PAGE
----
I may have said it before, but I’ll say it again – OneDrive for Business is crap. If fails at its most basic purpose of ensuring files between two repositories remain in sync. I use OneDrive daily at work, and it’ll work fine for a while. After a few weeks the cracks start to show and OneDrive starts to have issues syncing.

To top it off, OneDrive even fails at failing. When something starts to go wrong, it gives you limited information or ability to troubleshoot any issues, leaving you with very few options for resolving problems. Quite often it is impossible to determine the root cause or identify an offending file causing problems. Usually a sync issue results in the need to trigger a “Repair”, which basically copies your local repository somewhere else on your PC and pulls all the files from the server again – not fun, especially when your repository is quite large.

I’ve spent so much time trying to resolve sync issues with OneDrive that I’ve lost total confidence in it. I use Google Drive for my personal files and it is sooo much better. Google Drive maintains sync and gives the user more information about what it is actually doing.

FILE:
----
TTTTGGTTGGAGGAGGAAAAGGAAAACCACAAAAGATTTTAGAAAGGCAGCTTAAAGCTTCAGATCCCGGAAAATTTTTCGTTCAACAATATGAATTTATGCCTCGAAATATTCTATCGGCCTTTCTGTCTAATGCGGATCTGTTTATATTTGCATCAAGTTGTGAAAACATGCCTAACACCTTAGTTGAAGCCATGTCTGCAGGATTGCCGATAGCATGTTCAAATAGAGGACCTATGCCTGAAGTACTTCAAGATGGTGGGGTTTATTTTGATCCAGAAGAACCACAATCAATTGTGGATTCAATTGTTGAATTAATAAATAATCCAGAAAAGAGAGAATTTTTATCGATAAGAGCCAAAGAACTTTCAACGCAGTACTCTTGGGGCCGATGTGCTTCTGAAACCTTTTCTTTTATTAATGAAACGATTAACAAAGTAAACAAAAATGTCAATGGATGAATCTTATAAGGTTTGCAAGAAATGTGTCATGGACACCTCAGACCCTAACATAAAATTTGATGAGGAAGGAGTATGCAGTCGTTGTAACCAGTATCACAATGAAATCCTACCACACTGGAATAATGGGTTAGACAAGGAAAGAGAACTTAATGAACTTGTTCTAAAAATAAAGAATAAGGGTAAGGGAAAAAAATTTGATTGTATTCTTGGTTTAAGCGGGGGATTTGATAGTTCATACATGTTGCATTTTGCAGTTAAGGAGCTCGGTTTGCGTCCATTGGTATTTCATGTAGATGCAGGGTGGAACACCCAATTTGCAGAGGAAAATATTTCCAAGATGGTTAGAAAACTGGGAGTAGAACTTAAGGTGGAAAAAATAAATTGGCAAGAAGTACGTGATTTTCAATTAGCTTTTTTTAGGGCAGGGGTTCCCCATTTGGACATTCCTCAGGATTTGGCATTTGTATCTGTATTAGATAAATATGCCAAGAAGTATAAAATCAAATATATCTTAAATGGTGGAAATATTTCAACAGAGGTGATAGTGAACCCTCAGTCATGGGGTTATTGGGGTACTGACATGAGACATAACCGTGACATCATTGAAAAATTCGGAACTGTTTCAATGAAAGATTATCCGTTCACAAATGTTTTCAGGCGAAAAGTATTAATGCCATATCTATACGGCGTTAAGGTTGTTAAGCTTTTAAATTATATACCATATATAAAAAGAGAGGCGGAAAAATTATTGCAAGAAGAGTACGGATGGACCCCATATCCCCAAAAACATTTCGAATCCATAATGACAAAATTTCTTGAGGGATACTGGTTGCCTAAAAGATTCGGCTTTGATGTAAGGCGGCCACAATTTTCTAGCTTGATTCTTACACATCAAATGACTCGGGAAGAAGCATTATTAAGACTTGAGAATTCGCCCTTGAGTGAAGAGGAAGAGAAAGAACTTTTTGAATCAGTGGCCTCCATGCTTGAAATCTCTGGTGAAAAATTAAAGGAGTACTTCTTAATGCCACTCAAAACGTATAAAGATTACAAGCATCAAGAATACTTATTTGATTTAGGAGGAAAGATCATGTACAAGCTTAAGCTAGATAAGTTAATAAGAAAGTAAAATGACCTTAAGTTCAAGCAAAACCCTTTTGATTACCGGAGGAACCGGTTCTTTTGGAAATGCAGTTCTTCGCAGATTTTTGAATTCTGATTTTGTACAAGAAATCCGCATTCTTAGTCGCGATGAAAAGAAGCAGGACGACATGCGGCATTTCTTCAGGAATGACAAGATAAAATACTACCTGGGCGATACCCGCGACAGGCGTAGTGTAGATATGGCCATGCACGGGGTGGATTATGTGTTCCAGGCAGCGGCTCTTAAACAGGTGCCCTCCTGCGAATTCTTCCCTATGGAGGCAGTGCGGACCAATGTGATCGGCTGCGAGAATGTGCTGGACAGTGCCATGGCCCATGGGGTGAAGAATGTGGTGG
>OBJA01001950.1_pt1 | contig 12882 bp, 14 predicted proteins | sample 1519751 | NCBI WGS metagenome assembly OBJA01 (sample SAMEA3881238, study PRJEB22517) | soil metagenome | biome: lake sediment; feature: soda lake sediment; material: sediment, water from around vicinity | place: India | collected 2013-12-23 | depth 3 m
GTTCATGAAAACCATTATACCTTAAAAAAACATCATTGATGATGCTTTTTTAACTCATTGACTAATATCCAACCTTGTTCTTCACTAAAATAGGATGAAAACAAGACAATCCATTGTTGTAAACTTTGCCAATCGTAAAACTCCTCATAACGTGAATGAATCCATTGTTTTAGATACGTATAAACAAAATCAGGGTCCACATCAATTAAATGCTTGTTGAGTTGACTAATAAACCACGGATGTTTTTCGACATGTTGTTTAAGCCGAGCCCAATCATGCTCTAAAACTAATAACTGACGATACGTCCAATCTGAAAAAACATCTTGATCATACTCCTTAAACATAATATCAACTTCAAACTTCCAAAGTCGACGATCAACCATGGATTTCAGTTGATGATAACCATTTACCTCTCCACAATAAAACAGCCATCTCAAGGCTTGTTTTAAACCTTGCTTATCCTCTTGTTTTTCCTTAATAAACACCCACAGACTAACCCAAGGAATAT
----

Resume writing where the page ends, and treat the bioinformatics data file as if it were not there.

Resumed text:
The latest issue I experienced with OneDrive for Business was I noticed it never seemed to finish syncing. When I clicked on the tray icon, it would show a message stating that there were “2 files remaining”. I started to suspect that there was something wrong when this message remained for a couple of days. I set about trying to figure out what was going on and after some googling I found this awesome article by Joseph Spurrier:


Experiencing the exact same problem, using Method 5 outlined in the article above helped me identify the files that were not syncing. I followed up with checking the server repository, only to discover these files had never fully synced and could have been lost – thanks Microsoft!

In order to resolve the issue I then had to manually copy the 2 files to the server, causing OneDrive to finally identify a sync problem due to a mismatch between the remote and local copies. I could then open each file and resolve the sync issue to get OneDrive for Business working again.

All this could have been avoided if OneDrive for Business identified that it wasn’t syncing these files and actually failed, rather than perpetually showing them as syncing.